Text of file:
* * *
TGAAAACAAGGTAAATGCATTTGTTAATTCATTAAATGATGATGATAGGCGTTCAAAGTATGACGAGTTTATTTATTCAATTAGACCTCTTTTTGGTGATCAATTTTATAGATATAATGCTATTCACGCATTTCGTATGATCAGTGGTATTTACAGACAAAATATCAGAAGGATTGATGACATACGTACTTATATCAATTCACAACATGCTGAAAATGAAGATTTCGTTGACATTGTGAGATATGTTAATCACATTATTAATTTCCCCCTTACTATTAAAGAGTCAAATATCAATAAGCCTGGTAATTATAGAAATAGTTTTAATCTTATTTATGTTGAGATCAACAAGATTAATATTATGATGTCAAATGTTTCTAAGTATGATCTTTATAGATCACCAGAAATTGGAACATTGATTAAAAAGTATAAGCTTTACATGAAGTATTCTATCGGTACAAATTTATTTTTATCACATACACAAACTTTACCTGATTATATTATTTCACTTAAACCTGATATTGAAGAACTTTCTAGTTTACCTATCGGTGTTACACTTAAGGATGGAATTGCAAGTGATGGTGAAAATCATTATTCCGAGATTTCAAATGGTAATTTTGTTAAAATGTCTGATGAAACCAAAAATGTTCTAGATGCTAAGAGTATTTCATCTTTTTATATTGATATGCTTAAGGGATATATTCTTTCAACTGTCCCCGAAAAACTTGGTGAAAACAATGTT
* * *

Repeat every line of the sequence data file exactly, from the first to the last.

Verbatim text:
TGAAAACAAGGTAAATGCATTTGTTAATTCATTAAATGATGATGATAGGCGTTCAAAGTATGACGAGTTTATTTATTCAATTAGACCTCTTTTTGGTGATCAATTTTATAGATATAATGCTATTCACGCATTTCGTATGATCAGTGGTATTTACAGACAAAATATCAGAAGGATTGATGACATACGTACTTATATCAATTCACAACATGCTGAAAATGAAGATTTCGTTGACATTGTGAGATATGTTAATCACATTATTAATTTCCCCCTTACTATTAAAGAGTCAAATATCAATAAGCCTGGTAATTATAGAAATAGTTTTAATCTTATTTATGTTGAGATCAACAAGATTAATATTATGATGTCAAATGTTTCTAAGTATGATCTTTATAGATCACCAGAAATTGGAACATTGATTAAAAAGTATAAGCTTTACATGAAGTATTCTATCGGTACAAATTTATTTTTATCACATACACAAACTTTACCTGATTATATTATTTCACTTAAACCTGATATTGAAGAACTTTCTAGTTTACCTATCGGTGTTACACTTAAGGATGGAATTGCAAGTGATGGTGAAAATCATTATTCCGAGATTTCAAATGGTAATTTTGTTAAAATGTCTGATGAAACCAAAAATGTTCTAGATGCTAAGAGTATTTCATCTTTTTATATTGATATGCTTAAGGGATATATTCTTTCAACTGTCCCCGAAAAACTTGGTGAAAACAATGTT